Q: Are terracotta pots eco-friendly? What about patio furniture? Is it best to buy wood, plastic or wrought iron?
A: Throw a lawn chair on a small patch of grass next to a flowerpot or two and urbanites can be fooled into thinking they're one with Mother Nature. But just because something is filled with earth, next to earth or "of the earth" (think clay, metal or wood) doesn't make it earth-friendly. Take terracotta, for instance. This mainstay of the flowerpot world is made of seemingly benign clay. "What could be wrong with clay?" you ask. It's been sculpted by potters and artisans since the beginning of time.
Well, like anything we mine commercially (including those cute tin planters), clay comes with plenty of eco implications. Indiscriminate mining of the stuff in parts of India has dried up local wells (leading to severe drinking water shortages) and paddy fields, once wetland habitats for plants and animals, are being dug up and dried out for the moldable mud.
Also, beware of planting veggies or edibles in glazed terracotta. The finish could contain lead that can leach into your dinner.
Fake terracotta, or any other plastic pots, aren't great either. While most are made with polyethylene (a relatives of the pop bottle), which, according to Greenpeace's pyramid of plastics, isn't horrible, they are obviously petroleum-based and contain chemical UV stabilizers. Cheapy plastic planters can easily crack, as can low-grade terracotta, so it's best to invest in better-quality containers so you won't have to buy new ones every spring.
So what should you plant your petunias in? Start by hitting second-hand stores, flea markets and garage sales, where you'll find plenty of weird and wonderful retro containers.
And think outside the pot. Old boots, wooden crates and vintage suitcases make great planters. I've even seen a rusty clawfoot tub filled with soil and topped with wildflowers.
Bill's Garden Centre on Pape has pots made out of recycled cardboard (from $5.49). Pick up baskets made of fast-growing, sustainable bamboo ($29) from Bustan Urban Gardening Essentials on Harbord. Ten Thousand Villages on Danforth or Yonge has all kinds of fair-trade planters of ceramic, wicker or terracotta (from $5). And all are made with sustainably harvested materials.
When it comes to patio furniture, we're in an equally compromising bind. Pretty, weather-resistant woods like teak are often over-harvested, and others are sealed with petroleum-based finishes that off-gas ozone-depleting VOCs. Wrought iron is really durable and lasts forever - almost as long as the impact of iron ore mining on the planet. And plastic, again, is plastic. Like the pots, petrol-based patio furniture is often made of polyethylene, so it could be worse. But it tends to break suddenly after a couple of years, giving Grandpa a mini heart attack at your backyard barbecue. (Don't feel bad, the pricey plastics would have cracked, too.)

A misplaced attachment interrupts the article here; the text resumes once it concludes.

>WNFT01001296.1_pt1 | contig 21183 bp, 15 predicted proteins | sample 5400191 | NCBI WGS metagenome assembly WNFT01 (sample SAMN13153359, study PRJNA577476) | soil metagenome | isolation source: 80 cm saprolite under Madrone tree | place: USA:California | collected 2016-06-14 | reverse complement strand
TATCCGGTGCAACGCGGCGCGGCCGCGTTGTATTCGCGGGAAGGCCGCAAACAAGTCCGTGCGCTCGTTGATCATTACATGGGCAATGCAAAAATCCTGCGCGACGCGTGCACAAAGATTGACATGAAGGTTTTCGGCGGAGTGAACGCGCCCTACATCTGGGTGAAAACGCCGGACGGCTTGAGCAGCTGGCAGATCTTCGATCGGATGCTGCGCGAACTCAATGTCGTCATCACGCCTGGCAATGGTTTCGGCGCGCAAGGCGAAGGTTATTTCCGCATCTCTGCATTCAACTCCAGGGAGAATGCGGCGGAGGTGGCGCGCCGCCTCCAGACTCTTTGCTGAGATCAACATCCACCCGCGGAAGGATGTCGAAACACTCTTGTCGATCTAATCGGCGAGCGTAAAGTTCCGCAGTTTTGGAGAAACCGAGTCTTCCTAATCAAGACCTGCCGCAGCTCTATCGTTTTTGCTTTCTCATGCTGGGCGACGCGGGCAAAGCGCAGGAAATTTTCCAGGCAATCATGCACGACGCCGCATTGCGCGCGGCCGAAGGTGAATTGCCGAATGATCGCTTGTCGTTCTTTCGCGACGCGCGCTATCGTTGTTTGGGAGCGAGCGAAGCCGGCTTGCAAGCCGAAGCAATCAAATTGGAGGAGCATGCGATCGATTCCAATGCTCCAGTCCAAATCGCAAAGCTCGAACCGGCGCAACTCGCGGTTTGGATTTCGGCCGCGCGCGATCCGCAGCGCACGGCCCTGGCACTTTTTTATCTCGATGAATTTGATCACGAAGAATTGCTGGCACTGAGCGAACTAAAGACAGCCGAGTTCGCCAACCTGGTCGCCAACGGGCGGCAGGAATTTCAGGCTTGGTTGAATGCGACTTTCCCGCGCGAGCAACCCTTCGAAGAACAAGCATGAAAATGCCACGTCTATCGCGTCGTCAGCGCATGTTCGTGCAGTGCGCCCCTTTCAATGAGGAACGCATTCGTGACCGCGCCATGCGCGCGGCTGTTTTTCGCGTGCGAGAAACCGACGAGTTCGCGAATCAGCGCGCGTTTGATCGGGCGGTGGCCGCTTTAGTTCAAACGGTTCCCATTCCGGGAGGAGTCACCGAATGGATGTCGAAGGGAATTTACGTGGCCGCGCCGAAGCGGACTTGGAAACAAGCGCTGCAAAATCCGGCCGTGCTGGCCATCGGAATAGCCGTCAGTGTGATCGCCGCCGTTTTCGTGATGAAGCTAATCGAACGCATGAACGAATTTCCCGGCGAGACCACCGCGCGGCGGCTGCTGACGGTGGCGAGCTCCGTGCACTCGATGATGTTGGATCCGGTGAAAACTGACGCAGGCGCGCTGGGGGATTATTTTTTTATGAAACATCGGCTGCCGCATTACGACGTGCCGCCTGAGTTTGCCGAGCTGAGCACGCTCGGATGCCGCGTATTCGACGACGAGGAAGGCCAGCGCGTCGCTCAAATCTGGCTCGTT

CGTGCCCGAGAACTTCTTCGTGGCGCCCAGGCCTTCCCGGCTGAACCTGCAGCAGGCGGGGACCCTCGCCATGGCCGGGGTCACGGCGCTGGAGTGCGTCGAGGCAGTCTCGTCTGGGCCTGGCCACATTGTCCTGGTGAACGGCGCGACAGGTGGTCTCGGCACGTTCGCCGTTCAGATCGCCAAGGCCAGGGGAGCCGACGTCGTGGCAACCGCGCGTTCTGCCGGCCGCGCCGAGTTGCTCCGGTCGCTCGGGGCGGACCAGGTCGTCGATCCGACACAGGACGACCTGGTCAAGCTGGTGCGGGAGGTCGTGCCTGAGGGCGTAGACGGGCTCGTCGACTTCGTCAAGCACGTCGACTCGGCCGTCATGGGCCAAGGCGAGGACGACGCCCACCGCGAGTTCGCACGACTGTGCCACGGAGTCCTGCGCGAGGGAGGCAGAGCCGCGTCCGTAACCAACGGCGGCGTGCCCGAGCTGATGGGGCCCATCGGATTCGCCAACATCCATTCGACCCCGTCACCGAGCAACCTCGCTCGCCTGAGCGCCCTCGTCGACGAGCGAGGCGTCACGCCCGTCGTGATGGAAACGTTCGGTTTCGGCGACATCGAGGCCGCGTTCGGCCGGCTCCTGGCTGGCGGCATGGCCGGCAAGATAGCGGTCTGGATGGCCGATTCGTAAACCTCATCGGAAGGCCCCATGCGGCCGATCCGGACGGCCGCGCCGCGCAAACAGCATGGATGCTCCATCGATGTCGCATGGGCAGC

Nevertheless, you still need a place to sit, which is why sustainably harvested wood furniture is so great, like teak folding chairs made by an Indonesian co-op ($111 from Blue Moon, now at 128 Danforth). Ten Thousand Villages has bamboo chairs (from $45), tables (from $20) and loungers ($85) handmade in Vietnam. Or get Forest Stewardship Council-certified Muskoka chairs crafted by a local non-profit group that teaches at-risk youth woodworking skills. The chair comes unstained and unpainted in a kit ($265 at Grassroots). A similar social enterprise makes patio tables ($125), lawn chairs ($85) as well as planters out of cedar, which don't need finishing sealants (available at the SEED Marketplace on Carlaw near Gerrard).
Need to soften your seat? Skip the Teflon-coated cushions and get pillows stuffed with fibres from the fast-growing kapok tree, one of the few sustainable rain forest crops (Blue Moon, $17).
If you're going to rest your ass on plastic, at least go for the recycled kind. Muskoka chairs made from old pop bottles are not only super sturdy but low maintenance ($299 special order at Grassroots), as are picnic tables and benches (from $600 and $260 at Classic Displays on Jayson Court in Mississauga).
Crafty boys and girls willing to sweat to improve their yard can also get deck tiles, deck boards and 2-by-4s entirely of recycled plastic (check out Renew Resources on Birchmount Road and Classic Displays). Home Depot carries FSC-certified SnapDeck wood, and Bustan has bamboo and reed fencing/privacy screens.
Note that until recently lumber was weather-treated with arsenic, so some of those toxin-leachers could still be on shelves. The natural oils in cedar mean no sealants or chem treatments are necessary. If you do need to treat your fence, deck or what have you, get Hempola Valley all-natural finishing oil (from $14.99 at Grassroots).
After all that hard work, you'll need some solace from the sun. But before you put your feet up, why not make your own thatched umbrella with naturally waterproof palm leaves and bamboo poles (most umbrellas and awnings are treated with the super-persistent contaminant Teflon). DIY kits are avail- able at www.safarithatch.com or www.amazuluinc.com. (Make sure to order the ones that aren't treated with fire-retardant!) Once that's hoisted, let the blender party begin! (For hand-cranked blenders, check out www.realgoods.com.)
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